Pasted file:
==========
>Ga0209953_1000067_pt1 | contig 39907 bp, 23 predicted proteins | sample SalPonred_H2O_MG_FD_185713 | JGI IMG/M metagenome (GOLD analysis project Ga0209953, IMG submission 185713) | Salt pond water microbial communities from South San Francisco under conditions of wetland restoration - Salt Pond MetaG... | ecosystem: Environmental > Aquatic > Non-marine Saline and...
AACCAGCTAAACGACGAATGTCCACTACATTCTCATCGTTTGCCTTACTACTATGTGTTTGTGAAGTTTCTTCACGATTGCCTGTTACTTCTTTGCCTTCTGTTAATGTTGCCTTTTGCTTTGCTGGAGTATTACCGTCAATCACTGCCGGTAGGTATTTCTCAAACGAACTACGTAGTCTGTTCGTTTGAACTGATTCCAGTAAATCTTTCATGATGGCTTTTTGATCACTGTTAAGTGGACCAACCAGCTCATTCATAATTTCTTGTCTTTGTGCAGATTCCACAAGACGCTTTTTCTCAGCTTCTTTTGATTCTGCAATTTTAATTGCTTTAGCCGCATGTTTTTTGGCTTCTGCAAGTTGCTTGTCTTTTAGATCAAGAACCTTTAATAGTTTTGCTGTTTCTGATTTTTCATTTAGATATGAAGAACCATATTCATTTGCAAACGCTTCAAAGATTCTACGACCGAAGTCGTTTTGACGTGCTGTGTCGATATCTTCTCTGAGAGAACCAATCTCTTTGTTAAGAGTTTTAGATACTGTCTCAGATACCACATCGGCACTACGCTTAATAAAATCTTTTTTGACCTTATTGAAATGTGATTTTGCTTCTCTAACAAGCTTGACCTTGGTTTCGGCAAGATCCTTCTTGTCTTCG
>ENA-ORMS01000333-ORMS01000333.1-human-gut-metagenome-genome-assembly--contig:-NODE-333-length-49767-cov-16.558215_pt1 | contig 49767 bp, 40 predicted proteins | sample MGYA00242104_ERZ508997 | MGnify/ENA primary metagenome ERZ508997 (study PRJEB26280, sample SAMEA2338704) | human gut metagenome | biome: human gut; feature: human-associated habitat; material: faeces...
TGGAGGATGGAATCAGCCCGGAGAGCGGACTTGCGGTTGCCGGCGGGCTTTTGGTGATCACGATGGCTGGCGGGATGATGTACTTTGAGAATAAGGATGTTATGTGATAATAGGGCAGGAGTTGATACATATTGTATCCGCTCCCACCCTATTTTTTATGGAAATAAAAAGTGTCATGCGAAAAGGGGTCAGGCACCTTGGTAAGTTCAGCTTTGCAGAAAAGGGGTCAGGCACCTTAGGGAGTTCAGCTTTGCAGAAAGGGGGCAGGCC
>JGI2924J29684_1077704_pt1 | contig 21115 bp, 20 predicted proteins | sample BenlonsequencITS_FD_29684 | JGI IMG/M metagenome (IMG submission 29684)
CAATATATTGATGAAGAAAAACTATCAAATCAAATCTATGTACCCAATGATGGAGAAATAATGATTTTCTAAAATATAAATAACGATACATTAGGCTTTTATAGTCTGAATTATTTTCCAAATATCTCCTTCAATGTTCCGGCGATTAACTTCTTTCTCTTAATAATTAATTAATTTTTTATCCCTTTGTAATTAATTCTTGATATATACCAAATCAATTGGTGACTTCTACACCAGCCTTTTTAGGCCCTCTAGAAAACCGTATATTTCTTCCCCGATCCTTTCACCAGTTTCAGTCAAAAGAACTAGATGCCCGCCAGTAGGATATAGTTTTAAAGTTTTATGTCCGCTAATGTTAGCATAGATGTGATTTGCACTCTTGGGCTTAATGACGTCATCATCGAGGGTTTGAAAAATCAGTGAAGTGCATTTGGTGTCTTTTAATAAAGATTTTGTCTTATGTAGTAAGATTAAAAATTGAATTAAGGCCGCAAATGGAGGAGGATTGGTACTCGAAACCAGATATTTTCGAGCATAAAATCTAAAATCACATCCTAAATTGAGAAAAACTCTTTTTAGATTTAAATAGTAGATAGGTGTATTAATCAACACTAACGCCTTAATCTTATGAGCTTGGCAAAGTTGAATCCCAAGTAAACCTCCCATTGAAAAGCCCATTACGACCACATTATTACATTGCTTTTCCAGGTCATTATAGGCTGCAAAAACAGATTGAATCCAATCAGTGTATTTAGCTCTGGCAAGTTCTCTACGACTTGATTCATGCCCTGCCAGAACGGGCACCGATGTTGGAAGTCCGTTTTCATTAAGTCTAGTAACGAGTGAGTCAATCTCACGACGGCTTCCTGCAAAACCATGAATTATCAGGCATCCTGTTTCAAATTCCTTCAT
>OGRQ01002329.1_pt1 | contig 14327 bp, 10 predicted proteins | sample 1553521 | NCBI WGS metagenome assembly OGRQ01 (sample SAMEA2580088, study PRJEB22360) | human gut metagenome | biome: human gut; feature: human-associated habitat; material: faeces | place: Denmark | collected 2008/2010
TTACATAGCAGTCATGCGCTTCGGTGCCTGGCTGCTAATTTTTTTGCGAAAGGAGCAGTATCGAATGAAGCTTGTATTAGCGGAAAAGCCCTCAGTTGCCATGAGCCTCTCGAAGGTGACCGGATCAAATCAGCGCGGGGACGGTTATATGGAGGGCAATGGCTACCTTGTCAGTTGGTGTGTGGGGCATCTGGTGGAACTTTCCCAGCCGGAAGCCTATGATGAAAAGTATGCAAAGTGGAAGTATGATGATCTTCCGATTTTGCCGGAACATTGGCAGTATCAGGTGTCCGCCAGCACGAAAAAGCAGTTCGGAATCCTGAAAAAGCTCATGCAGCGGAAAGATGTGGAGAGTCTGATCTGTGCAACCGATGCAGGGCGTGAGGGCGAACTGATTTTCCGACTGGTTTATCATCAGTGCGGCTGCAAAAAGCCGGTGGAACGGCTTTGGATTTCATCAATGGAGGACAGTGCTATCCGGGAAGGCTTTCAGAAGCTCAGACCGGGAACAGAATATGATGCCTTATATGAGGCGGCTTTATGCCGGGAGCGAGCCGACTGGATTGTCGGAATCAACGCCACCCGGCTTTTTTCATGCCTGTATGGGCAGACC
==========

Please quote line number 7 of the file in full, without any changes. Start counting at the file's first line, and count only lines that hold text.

>OGRQ01002329.1_pt1 | contig 14327 bp, 10 predicted proteins | sample 1553521 | NCBI WGS metagenome assembly OGRQ01 (sample SAMEA2580088, study PRJEB22360) | human gut metagenome | biome: human gut; feature: human-associated habitat; material: faeces | place: Denmark | collected 2008/2010